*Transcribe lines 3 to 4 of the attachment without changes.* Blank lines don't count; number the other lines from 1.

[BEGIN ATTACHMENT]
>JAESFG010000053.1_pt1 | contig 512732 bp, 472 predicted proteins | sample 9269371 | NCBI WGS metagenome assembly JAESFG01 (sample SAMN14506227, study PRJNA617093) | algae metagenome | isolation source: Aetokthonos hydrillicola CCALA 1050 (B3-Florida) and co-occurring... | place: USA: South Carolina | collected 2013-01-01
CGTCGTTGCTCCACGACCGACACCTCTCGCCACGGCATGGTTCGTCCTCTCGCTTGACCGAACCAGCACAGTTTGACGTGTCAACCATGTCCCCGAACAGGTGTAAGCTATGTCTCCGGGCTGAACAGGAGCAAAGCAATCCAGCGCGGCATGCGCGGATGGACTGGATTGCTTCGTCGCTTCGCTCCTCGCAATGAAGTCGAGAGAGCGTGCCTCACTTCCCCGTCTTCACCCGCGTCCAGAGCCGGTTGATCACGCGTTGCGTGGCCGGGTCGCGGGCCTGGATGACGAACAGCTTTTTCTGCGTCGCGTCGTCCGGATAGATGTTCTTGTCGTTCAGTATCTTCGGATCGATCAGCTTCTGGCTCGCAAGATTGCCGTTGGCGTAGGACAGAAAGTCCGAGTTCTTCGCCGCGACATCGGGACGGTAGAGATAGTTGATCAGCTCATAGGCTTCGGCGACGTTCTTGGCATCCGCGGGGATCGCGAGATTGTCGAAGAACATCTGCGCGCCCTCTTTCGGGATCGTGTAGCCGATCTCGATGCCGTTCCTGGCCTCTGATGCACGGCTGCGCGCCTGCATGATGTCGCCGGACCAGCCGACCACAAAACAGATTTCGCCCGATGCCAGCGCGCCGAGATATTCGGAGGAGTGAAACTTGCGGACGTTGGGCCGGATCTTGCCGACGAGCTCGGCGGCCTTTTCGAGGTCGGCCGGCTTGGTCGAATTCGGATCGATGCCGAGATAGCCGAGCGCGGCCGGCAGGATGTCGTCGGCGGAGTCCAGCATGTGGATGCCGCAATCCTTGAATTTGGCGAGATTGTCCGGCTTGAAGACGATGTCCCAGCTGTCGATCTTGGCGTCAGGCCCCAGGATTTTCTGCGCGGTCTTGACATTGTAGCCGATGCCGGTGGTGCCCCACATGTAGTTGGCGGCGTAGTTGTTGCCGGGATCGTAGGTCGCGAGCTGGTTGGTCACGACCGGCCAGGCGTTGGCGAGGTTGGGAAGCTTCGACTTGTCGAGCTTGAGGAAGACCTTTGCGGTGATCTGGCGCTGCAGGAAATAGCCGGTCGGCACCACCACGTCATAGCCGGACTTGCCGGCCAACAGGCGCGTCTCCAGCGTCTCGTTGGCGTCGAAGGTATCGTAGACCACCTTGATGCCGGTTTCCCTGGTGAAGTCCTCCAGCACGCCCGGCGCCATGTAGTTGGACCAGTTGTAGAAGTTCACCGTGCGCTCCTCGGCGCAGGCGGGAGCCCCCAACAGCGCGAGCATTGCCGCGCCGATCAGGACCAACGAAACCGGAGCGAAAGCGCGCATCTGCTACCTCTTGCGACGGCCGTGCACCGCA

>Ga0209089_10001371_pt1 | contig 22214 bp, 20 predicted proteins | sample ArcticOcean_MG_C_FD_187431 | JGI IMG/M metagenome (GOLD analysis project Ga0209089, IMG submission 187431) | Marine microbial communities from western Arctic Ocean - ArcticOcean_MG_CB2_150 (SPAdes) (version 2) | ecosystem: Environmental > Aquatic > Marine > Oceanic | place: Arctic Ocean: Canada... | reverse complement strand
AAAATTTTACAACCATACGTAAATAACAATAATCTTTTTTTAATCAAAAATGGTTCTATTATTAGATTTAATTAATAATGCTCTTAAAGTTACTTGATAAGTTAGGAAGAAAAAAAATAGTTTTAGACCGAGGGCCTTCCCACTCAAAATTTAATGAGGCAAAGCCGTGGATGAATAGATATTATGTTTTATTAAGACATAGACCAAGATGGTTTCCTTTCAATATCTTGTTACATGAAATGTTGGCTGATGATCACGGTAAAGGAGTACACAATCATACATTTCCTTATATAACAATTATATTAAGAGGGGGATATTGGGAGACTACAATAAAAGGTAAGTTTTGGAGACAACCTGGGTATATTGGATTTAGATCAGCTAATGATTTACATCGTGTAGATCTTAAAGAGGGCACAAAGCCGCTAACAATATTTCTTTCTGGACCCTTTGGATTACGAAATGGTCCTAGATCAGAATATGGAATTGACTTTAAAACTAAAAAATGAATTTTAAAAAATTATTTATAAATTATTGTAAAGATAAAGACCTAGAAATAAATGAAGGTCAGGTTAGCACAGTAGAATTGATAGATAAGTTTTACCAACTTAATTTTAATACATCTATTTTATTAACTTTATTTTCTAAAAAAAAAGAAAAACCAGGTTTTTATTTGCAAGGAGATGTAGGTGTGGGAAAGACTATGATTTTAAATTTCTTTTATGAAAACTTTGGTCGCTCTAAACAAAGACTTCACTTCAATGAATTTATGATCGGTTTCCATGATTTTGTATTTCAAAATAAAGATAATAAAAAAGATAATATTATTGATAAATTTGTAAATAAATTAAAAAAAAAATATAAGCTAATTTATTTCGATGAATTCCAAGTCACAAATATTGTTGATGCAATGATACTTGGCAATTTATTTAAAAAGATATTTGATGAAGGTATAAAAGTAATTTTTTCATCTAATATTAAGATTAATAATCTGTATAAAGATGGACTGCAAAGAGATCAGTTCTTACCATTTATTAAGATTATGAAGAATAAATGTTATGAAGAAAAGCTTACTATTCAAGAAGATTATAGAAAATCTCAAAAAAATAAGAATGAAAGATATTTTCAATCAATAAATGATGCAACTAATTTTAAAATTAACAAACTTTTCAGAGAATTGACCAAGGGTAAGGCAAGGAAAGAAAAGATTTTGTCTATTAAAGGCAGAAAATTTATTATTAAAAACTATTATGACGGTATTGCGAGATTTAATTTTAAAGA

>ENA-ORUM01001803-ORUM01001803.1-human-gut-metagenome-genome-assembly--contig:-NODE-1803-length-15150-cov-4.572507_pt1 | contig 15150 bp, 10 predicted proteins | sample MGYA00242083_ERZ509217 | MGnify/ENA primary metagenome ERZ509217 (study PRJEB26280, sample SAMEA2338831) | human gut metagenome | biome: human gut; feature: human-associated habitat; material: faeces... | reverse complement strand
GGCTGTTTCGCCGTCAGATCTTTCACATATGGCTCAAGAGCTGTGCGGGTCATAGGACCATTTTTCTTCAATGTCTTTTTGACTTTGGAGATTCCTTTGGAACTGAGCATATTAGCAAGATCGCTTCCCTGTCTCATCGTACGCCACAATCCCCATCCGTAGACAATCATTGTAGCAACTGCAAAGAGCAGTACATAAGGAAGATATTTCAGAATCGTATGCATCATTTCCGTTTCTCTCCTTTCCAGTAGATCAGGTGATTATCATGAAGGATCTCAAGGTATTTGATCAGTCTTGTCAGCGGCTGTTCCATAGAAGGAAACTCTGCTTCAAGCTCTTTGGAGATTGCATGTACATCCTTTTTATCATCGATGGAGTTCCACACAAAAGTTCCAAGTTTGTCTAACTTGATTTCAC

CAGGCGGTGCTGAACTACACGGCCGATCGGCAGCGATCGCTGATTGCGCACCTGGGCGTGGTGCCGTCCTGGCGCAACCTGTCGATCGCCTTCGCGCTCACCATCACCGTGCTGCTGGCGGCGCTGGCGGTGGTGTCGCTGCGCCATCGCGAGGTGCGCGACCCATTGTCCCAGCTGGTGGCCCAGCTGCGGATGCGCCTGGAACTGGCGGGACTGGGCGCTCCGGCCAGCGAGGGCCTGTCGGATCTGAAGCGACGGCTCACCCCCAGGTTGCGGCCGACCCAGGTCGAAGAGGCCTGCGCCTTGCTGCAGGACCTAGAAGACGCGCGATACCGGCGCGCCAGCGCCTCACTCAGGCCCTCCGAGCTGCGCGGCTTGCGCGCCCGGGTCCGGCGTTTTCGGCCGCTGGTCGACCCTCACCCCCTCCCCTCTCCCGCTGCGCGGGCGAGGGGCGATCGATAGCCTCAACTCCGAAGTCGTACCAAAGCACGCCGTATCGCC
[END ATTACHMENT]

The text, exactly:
>Ga0209089_10001371_pt1 | contig 22214 bp, 20 predicted proteins | sample ArcticOcean_MG_C_FD_187431 | JGI IMG/M metagenome (GOLD analysis project Ga0209089, IMG submission 187431) | Marine microbial communities from western Arctic Ocean - ArcticOcean_MG_CB2_150 (SPAdes) (version 2) | ecosystem: Environmental > Aquatic > Marine > Oceanic | place: Arctic Ocean: Canada... | reverse complement strand
AAAATTTTACAACCATACGTAAATAACAATAATCTTTTTTTAATCAAAAATGGTTCTATTATTAGATTTAATTAATAATGCTCTTAAAGTTACTTGATAAGTTAGGAAGAAAAAAAATAGTTTTAGACCGAGGGCCTTCCCACTCAAAATTTAATGAGGCAAAGCCGTGGATGAATAGATATTATGTTTTATTAAGACATAGACCAAGATGGTTTCCTTTCAATATCTTGTTACATGAAATGTTGGCTGATGATCACGGTAAAGGAGTACACAATCATACATTTCCTTATATAACAATTATATTAAGAGGGGGATATTGGGAGACTACAATAAAAGGTAAGTTTTGGAGACAACCTGGGTATATTGGATTTAGATCAGCTAATGATTTACATCGTGTAGATCTTAAAGAGGGCACAAAGCCGCTAACAATATTTCTTTCTGGACCCTTTGGATTACGAAATGGTCCTAGATCAGAATATGGAATTGACTTTAAAACTAAAAAATGAATTTTAAAAAATTATTTATAAATTATTGTAAAGATAAAGACCTAGAAATAAATGAAGGTCAGGTTAGCACAGTAGAATTGATAGATAAGTTTTACCAACTTAATTTTAATACATCTATTTTATTAACTTTATTTTCTAAAAAAAAAGAAAAACCAGGTTTTTATTTGCAAGGAGATGTAGGTGTGGGAAAGACTATGATTTTAAATTTCTTTTATGAAAACTTTGGTCGCTCTAAACAAAGACTTCACTTCAATGAATTTATGATCGGTTTCCATGATTTTGTATTTCAAAATAAAGATAATAAAAAAGATAATATTATTGATAAATTTGTAAATAAATTAAAAAAAAAATATAAGCTAATTTATTTCGATGAATTCCAAGTCACAAATATTGTTGATGCAATGATACTTGGCAATTTATTTAAAAAGATATTTGATGAAGGTATAAAAGTAATTTTTTCATCTAATATTAAGATTAATAATCTGTATAAAGATGGACTGCAAAGAGATCAGTTCTTACCATTTATTAAGATTATGAAGAATAAATGTTATGAAGAAAAGCTTACTATTCAAGAAGATTATAGAAAATCTCAAAAAAATAAGAATGAAAGATATTTTCAATCAATAAATGATGCAACTAATTTTAAAATTAACAAACTTTTCAGAGAATTGACCAAGGGTAAGGCAAGGAAAGAAAAGATTTTGTCTATTAAAGGCAGAAAATTTATTATTAAAAACTATTATGACGGTATTGCGAGATTTAATTTTAAAGA